The first Bitcoin ATM was installed in Vancouver during 2013. But now the Mayor of the Canadian city is proposing a ban on the machines, arguing that they open the door to money laundering.
It’s important to remember who exactly is using them; some of these people are often on society’s fringes, especially sex workers. Vancouver’s potential ban on such machines will affect that vulnerable group disproportionately, argues Ethan Lou, a former journalist who these days runs a mining company in Canada and whose first book, Once a Bitcoin Miner, will be published next year.
In an article for The Globe and Mail, he says: “Make no mistake, the issue of Bitcoin ATMs is one of social class. Sex workers use cryptocurrency to buy ads or run websites because credit card issuers often refuse to work with the platforms and hosting services that cater to their industry. Using cryptocurrency also grants a certain anonymity, which is of particular importance; many sex workers deliberately avoid using online exchange platforms, which have lower fees, but often require bank accounts, credit cards, a fixed address or other identification.”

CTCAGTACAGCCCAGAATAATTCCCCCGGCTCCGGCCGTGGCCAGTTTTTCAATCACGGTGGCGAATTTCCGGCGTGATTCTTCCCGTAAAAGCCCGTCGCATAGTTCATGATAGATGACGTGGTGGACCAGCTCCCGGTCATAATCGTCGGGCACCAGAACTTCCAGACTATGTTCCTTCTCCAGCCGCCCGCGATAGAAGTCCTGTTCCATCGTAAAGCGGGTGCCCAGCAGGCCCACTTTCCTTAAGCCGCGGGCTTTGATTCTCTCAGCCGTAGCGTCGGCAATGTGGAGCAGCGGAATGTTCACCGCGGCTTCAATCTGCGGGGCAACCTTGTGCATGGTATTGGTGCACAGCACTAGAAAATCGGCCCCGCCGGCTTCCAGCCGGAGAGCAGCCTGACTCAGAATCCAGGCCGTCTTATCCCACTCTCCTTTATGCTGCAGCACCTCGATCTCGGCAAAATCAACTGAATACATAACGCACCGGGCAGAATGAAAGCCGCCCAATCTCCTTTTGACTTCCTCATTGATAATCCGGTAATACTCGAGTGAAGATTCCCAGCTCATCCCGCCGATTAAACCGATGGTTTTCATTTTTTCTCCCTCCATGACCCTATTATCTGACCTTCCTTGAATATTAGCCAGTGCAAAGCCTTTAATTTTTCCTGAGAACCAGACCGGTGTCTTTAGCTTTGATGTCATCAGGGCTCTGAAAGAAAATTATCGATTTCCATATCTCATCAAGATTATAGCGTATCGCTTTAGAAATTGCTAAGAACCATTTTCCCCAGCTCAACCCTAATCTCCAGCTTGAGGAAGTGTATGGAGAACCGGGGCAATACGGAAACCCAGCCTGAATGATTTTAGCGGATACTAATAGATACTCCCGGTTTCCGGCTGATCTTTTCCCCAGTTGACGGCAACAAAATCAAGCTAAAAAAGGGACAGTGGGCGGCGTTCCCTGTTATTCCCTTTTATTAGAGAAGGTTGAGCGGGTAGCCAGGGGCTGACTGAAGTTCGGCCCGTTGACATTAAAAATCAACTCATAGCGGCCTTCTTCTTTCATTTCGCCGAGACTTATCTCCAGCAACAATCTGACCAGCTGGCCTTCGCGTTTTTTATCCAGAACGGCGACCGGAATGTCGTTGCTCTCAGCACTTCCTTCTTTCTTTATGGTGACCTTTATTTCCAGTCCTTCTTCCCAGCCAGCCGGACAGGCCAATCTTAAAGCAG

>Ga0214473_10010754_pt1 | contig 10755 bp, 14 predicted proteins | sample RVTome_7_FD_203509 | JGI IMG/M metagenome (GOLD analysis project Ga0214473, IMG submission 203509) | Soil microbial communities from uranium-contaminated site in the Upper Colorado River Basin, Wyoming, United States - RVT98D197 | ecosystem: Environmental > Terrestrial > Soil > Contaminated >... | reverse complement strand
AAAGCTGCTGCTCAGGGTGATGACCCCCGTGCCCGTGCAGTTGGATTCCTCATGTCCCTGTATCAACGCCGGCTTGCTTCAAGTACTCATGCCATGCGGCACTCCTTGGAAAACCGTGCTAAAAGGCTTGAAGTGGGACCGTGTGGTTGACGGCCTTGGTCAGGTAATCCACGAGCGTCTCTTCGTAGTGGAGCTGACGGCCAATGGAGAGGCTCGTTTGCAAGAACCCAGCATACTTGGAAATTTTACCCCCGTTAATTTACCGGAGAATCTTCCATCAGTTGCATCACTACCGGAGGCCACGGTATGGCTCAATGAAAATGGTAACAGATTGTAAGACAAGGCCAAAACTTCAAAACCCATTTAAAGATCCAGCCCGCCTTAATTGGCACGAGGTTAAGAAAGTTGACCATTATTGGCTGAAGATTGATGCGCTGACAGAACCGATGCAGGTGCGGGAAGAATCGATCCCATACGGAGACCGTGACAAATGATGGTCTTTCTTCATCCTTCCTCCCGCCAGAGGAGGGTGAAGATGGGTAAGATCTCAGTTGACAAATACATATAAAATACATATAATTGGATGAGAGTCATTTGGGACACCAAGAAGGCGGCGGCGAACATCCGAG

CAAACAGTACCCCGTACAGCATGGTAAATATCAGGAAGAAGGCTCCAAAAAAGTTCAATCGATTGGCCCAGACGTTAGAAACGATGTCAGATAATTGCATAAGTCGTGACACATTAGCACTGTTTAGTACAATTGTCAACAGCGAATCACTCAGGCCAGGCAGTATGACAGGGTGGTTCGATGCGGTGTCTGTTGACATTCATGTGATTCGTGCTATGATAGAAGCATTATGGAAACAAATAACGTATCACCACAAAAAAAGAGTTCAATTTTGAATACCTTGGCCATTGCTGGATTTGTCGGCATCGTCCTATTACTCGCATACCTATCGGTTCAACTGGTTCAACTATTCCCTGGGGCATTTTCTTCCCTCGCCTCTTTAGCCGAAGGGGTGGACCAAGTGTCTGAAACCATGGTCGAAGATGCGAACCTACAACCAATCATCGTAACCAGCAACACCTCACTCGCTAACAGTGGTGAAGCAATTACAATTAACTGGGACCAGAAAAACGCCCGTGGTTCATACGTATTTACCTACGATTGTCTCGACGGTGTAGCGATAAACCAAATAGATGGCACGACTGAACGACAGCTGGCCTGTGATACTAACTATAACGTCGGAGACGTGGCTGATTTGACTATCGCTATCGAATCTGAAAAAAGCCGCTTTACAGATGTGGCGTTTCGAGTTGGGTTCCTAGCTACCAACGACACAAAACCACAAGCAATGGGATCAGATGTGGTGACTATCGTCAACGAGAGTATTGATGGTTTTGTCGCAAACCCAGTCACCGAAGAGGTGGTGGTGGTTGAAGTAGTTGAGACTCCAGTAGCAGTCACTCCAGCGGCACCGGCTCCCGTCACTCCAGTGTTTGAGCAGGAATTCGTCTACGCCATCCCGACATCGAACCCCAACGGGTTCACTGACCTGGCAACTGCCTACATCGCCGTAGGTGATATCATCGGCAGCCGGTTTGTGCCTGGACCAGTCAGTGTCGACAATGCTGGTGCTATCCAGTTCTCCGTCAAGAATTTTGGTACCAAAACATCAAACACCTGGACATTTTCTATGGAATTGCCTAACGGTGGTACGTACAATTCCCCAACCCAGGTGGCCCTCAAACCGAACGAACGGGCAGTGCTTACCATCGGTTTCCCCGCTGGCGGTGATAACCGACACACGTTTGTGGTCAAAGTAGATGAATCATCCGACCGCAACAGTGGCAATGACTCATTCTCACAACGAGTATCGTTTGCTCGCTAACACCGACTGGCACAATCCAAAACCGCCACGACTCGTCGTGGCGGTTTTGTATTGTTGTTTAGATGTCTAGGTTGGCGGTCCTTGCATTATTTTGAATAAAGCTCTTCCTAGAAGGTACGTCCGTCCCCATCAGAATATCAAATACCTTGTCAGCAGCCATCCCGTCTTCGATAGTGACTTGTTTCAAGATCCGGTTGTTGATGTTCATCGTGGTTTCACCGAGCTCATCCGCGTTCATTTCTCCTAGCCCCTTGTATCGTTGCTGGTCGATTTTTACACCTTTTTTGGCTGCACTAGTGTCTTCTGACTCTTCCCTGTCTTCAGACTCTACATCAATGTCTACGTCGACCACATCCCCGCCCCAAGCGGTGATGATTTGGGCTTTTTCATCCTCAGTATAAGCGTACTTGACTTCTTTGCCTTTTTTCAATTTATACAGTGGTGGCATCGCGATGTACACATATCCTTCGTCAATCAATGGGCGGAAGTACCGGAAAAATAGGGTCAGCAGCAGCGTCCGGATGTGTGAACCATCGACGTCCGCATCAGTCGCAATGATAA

What makes the ATMs attractive to sex workers is also attractive to money launderers, Lou concedes. “British Columbia has wide-ranging issues with dirty money and it is not a stretch to say the ATMs could be involved. But cleaning ill-gotten gains is almost as old as sex work. Are Bitcoin ATMs used more so than, or even as frequently as, restaurants, casinos, convenience stores or any other business?”
Ultimately, those who launder money might end up little affected, he argues. With the right will and means, it is not hard to buy Bitcoin anonymously for cheaper than through ATMs. “As the City of Vancouver goes about its research, it is incumbent upon staff to at least consult the sex workers who, through no fault of their own, are caught in someone else’s fight, potentially made to suffer from someone else’s sins,” Lou concludes.